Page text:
Hey, comics from just last week! Almost timely! A new book enters the fray! I officially dropped Deadpool - for at least the next three months. We'll see what the May solicits bring, assuming we aren't all dead by then!
The Unbelievable Gwenpool #11 by Christopher Hastings (writer), Myisha Haynes (artist), Rachelle Rosenberg (color artist), Clayton Cowles (letterer) - I would never have pegged that as David Lopez' art on the cover. The skeleton cat's a nice touch.
Gwen has apparently lost all her friends and cronies and is back to solo merc work. Taking a job to protect a small town from a single vampire, she learns the vampire is actually Blade, who is there because a necromancer has been resurrecting all his old friends as they passed away. Blade is convinced to let them be because they aren't harming anyone. Then Gwen finds out the necromancer is stealing the life energy of his friends' children to power his magic. Isn't that just like those fucking Baby Boomers. They'll probably justify by claiming their kids don't buy enough dish soap or something.
Bit of strange place to come into the book. Gwen being alone and a little depressed, and maybe the luster of running around the Marvel Universe is starting to wear off. And her awareness that trying to fight Blade is a bad idea, because he's an important enough character she probably can't kill him like she could some faceless, irrelevant vampire. That seems to be one of the major conceits of the series, how Gwen's understanding of how comics work dictates a lot of her actions, and it's a good hook. But speaking as someone who argues with his internal monologue, her description of that as 'crazy' is hurtful to me. I like the idea of the necromancer just being lonely and missing his friends, but still, he's a frickin' necromancer.
It took me too long to figure out why Gwen was wearing that thing around her neck. First I thought it was a neck brace, maybe because she hurt herself holding that snotty kid when she jumped out of the airplane. Then I figured maybe it was a scarf, because upstate New York is cold. Which you'd think would prompt her to get some pants, too, but comic book logic. Then it dawned on me she's wearing it to protect her neck from bites. Duh. The sheepish skeleton who admits he might be the reason Blade heard about them was adorable. He just wanted to be friendly while he gardened! Haynes' art is properly expressive for the comedy bits. There wasn't really enough fighting for me to tell how she does with action sequences, but that's OK.
The book has made a good first impression on me, and next month, Christopher Hastings gets to write Arcade in the book, which I am really stoked for. Oh, the deathtraps that combination should conceive of.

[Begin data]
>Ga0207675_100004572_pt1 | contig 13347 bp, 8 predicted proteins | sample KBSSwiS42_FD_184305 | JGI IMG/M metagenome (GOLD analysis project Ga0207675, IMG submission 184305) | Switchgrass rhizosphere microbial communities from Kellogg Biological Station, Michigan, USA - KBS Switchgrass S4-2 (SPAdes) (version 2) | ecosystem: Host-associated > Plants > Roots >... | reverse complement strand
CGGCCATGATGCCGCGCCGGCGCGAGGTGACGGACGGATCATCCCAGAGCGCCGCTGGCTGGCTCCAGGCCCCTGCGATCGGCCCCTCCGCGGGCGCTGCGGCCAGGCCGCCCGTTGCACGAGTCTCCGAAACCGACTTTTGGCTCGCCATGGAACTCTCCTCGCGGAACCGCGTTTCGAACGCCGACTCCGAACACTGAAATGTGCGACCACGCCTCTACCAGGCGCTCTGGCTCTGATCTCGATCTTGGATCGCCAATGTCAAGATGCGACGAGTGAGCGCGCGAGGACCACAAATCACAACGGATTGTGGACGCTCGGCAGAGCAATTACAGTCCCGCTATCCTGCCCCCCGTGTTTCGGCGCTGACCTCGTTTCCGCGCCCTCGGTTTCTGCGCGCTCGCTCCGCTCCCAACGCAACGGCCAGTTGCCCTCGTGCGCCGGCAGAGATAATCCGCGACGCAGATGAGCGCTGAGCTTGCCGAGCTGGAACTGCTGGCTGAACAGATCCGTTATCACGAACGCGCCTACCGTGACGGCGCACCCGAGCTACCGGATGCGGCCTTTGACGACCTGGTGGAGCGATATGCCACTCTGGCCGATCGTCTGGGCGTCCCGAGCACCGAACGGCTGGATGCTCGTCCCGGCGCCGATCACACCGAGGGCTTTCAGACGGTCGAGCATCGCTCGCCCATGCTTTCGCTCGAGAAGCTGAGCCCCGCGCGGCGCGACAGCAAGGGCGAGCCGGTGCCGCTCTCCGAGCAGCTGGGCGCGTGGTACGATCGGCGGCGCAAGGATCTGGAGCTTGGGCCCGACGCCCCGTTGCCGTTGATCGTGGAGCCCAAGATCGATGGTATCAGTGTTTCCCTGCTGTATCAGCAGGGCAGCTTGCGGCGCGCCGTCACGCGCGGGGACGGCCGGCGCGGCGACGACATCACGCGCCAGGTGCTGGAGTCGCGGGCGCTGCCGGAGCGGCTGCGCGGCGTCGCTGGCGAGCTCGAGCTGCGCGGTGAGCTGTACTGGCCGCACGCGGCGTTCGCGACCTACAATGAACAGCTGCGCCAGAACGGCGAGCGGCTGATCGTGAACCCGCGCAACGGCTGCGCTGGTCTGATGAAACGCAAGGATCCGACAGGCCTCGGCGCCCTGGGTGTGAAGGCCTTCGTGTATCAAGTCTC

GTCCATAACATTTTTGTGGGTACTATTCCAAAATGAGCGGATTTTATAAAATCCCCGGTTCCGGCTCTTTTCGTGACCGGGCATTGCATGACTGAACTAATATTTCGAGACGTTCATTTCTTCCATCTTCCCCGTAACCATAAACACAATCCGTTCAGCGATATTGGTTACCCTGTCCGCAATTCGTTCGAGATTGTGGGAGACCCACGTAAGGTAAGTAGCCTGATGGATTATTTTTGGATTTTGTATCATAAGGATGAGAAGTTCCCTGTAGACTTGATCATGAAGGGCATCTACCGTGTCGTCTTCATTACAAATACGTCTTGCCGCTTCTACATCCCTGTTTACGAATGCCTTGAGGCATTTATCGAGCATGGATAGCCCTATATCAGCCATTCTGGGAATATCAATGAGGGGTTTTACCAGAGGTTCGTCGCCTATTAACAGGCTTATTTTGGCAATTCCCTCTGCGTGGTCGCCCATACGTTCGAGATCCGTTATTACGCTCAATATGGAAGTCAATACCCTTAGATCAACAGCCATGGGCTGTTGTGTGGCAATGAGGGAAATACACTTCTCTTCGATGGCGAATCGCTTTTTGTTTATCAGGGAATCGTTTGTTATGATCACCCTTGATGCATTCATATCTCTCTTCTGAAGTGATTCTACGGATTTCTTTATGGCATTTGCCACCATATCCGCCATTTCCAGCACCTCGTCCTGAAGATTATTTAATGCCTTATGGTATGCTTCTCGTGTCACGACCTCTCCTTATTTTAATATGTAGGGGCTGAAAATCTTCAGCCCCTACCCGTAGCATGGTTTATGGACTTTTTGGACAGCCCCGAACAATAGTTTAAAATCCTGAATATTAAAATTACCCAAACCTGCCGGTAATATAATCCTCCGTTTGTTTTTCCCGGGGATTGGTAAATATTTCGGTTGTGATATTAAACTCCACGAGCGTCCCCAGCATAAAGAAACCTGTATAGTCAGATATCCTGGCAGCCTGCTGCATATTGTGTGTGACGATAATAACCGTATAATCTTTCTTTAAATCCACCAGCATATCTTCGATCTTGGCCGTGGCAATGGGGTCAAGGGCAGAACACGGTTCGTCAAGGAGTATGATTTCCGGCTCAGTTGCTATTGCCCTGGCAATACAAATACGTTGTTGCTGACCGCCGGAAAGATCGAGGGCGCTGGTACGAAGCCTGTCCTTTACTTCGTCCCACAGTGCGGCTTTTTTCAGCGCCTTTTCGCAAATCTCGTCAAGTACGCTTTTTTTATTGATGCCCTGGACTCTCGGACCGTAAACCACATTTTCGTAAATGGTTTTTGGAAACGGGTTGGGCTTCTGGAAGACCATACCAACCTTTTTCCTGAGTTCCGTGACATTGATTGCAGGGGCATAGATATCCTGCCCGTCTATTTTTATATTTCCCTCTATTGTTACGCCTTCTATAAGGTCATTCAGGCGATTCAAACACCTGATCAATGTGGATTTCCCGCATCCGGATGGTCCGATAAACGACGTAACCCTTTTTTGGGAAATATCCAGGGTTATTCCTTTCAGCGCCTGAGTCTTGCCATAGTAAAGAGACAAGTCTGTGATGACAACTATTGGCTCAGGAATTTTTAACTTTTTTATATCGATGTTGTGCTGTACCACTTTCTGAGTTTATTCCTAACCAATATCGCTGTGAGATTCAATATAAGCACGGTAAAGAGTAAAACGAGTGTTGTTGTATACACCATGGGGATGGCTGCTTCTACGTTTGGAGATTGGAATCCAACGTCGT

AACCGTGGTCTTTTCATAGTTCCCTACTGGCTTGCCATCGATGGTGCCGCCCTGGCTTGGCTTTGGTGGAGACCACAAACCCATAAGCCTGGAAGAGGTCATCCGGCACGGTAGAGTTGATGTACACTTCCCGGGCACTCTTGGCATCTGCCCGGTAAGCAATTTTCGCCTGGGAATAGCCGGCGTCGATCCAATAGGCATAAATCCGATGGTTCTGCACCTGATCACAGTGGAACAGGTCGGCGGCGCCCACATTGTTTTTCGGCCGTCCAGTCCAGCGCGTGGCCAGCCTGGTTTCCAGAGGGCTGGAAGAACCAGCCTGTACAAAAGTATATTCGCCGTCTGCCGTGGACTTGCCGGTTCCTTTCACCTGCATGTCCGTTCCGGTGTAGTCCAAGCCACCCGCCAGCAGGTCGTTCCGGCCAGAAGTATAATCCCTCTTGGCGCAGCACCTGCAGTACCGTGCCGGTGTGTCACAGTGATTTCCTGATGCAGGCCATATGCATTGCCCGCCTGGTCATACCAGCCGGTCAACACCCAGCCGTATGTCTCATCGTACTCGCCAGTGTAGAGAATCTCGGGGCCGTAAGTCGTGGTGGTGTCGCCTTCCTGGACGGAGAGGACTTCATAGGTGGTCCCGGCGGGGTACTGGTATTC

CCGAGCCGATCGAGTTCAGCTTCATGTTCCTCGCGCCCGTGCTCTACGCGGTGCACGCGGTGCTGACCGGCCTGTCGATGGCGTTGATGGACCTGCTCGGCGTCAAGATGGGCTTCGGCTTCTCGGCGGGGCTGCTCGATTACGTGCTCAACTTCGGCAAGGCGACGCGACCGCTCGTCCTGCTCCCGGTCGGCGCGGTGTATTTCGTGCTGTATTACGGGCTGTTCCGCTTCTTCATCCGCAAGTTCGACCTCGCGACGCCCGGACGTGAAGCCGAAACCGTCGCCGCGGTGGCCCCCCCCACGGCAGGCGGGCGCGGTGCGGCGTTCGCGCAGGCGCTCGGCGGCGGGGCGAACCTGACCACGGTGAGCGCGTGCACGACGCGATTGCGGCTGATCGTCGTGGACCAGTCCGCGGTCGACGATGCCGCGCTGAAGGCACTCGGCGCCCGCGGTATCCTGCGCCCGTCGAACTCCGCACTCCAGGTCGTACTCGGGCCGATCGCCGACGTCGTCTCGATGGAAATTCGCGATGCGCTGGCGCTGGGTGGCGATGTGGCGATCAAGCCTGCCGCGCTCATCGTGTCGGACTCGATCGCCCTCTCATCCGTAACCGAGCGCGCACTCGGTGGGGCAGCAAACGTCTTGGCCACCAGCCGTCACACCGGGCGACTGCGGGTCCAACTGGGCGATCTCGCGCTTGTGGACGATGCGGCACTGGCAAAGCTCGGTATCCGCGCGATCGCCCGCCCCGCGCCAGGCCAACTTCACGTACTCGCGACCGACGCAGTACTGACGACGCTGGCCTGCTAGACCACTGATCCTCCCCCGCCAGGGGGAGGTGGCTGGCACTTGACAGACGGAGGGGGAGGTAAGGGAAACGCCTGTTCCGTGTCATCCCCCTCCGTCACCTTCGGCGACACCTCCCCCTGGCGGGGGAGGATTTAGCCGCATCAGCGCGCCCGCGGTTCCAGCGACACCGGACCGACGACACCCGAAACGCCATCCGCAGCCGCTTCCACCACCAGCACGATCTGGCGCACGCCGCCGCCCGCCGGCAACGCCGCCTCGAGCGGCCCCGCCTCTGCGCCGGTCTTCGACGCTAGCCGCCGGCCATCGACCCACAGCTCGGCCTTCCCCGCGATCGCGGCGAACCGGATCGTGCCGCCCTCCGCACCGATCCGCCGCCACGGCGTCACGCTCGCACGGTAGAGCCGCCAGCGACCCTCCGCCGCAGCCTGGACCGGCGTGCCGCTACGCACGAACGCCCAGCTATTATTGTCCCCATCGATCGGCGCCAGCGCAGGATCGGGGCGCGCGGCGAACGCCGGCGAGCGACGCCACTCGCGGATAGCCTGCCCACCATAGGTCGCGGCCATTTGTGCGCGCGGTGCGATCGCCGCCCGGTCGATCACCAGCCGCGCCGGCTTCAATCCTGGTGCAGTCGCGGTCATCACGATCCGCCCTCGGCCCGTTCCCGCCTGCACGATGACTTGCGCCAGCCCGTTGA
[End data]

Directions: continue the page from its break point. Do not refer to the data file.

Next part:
Nova #3, by Jeff Loveness (writer), Ramon Perez (writer/artist), Ian Herring (color artist), Albert Deschesne (letterer) - It loos like Rich is practicing yoga. Don't force the stretch, Rich.
The assassins are here for Nova helmets, and have put a bomb in the brain of the Celestial head that is Knowhere as a failsafe. Rich buys Sam time to try and reach the bomb, but when Sam can't contain the blast, Rich eats the energy by releasing his inner Many-Angled One. Which Sam missed because he was busy being unconscious. So Rich is definitely fully aware of how he's back from the dead - I'm assuming deal made with what was left of the Many-Angled Ones - and is hiding it. Which will totally not come back to bite anyone in the ass. Speaking of biting asses, he's going to encounter Gamora next issue, which is not the old flame I would like to see him interact with, but if he's potentially evil, better to keep him away from Namorita, anyway. It's sweet that Gamora at least smiled in the second photo, though I don't remember her wearing the fishnet outfit when she and Rich were together. Although it's an improvement on the thing she did wear.
The sequence where Rich clocks the tiger with his helmet before donning it, and Sam zooms off, the arc of his flight taking him from the panel it starts in, back towards the panel before (where Rich puts his helmet on, so that we see those things are happening simultaneously, that these two are on the same page), and then Sam's movement draws our eye to the far right side of the page where Death's Head is losing an arm to Rich, and that gets us into the brief fight. That was pretty well laid out. It feels like it could have been confusing, but Perez and Herring made it work. Herring's color work is still nicely vivid and attention-getting. Lots of bright blues and deep reds, that ashy purplish color Rich's skin turns as he starts to change. There are a lot of panels with not much in the way of backgrounds, but the colors mostly compensate.
I still don't love the book, but it's like I said Monday, it's got potential.